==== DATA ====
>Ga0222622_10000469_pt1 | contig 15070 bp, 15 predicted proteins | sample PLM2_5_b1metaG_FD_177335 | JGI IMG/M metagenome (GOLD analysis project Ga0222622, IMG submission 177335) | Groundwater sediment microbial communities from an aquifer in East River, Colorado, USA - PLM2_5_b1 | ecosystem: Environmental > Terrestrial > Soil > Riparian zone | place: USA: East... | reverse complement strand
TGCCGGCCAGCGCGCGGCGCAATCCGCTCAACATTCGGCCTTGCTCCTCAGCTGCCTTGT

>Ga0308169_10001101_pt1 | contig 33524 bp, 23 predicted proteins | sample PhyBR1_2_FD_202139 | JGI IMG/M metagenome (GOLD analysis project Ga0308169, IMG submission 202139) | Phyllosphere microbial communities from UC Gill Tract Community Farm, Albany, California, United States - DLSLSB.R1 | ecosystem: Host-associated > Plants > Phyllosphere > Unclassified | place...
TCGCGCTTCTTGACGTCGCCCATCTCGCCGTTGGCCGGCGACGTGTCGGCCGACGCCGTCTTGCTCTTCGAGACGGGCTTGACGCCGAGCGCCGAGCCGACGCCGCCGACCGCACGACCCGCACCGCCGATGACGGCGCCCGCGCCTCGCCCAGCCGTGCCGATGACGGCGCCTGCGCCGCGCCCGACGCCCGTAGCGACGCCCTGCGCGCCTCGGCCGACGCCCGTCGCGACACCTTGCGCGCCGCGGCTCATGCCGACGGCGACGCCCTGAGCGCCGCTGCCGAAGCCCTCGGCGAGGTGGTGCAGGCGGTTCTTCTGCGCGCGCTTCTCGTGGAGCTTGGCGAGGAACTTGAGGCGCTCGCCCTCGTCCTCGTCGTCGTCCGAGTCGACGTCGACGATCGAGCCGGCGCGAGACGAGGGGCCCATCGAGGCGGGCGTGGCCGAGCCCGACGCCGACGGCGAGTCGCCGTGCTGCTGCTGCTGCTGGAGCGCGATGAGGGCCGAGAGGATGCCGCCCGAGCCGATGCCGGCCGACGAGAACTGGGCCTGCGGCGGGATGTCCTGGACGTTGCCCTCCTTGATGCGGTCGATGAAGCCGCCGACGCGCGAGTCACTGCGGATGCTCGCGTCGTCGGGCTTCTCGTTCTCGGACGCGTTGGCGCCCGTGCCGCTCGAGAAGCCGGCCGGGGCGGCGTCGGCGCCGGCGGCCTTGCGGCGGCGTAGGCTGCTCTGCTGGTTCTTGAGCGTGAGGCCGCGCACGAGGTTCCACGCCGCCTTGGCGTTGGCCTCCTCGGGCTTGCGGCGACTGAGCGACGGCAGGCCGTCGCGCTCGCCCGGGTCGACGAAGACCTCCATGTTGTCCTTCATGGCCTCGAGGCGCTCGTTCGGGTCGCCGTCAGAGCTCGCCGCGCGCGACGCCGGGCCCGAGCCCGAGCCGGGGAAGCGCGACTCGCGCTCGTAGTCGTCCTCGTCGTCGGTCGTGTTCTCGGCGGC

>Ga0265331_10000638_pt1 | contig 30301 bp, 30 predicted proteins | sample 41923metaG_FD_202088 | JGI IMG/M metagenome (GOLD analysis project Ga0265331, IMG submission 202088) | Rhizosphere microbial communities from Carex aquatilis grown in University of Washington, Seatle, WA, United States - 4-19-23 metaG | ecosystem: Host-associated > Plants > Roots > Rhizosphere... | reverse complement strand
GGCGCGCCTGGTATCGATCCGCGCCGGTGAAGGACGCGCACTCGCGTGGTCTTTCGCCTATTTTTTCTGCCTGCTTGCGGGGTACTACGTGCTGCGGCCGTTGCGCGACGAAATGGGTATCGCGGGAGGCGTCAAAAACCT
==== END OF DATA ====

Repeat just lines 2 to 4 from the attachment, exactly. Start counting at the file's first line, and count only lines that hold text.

TGCCGGCCAGCGCGCGGCGCAATCCGCTCAACATTCGGCCTTGCTCCTCAGCTGCCTTGT

>Ga0308169_10001101_pt1 | contig 33524 bp, 23 predicted proteins | sample PhyBR1_2_FD_202139 | JGI IMG/M metagenome (GOLD analysis project Ga0308169, IMG submission 202139) | Phyllosphere microbial communities from UC Gill Tract Community Farm, Albany, California, United States - DLSLSB.R1 | ecosystem: Host-associated > Plants > Phyllosphere > Unclassified | place...
TCGCGCTTCTTGACGTCGCCCATCTCGCCGTTGGCCGGCGACGTGTCGGCCGACGCCGTCTTGCTCTTCGAGACGGGCTTGACGCCGAGCGCCGAGCCGACGCCGCCGACCGCACGACCCGCACCGCCGATGACGGCGCCCGCGCCTCGCCCAGCCGTGCCGATGACGGCGCCTGCGCCGCGCCCGACGCCCGTAGCGACGCCCTGCGCGCCTCGGCCGACGCCCGTCGCGACACCTTGCGCGCCGCGGCTCATGCCGACGGCGACGCCCTGAGCGCCGCTGCCGAAGCCCTCGGCGAGGTGGTGCAGGCGGTTCTTCTGCGCGCGCTTCTCGTGGAGCTTGGCGAGGAACTTGAGGCGCTCGCCCTCGTCCTCGTCGTCGTCCGAGTCGACGTCGACGATCGAGCCGGCGCGAGACGAGGGGCCCATCGAGGCGGGCGTGGCCGAGCCCGACGCCGACGGCGAGTCGCCGTGCTGCTGCTGCTGCTGGAGCGCGATGAGGGCCGAGAGGATGCCGCCCGAGCCGATGCCGGCCGACGAGAACTGGGCCTGCGGCGGGATGTCCTGGACGTTGCCCTCCTTGATGCGGTCGATGAAGCCGCCGACGCGCGAGTCACTGCGGATGCTCGCGTCGTCGGGCTTCTCGTTCTCGGACGCGTTGGCGCCCGTGCCGCTCGAGAAGCCGGCCGGGGCGGCGTCGGCGCCGGCGGCCTTGCGGCGGCGTAGGCTGCTCTGCTGGTTCTTGAGCGTGAGGCCGCGCACGAGGTTCCACGCCGCCTTGGCGTTGGCCTCCTCGGGCTTGCGGCGACTGAGCGACGGCAGGCCGTCGCGCTCGCCCGGGTCGACGAAGACCTCCATGTTGTCCTTCATGGCCTCGAGGCGCTCGTTCGGGTCGCCGTCAGAGCTCGCCGCGCGCGACGCCGGGCCCGAGCCCGAGCCGGGGAAGCGCGACTCGCGCTCGTAGTCGTCCTCGTCGTCGGTCGTGTTCTCGGCGGC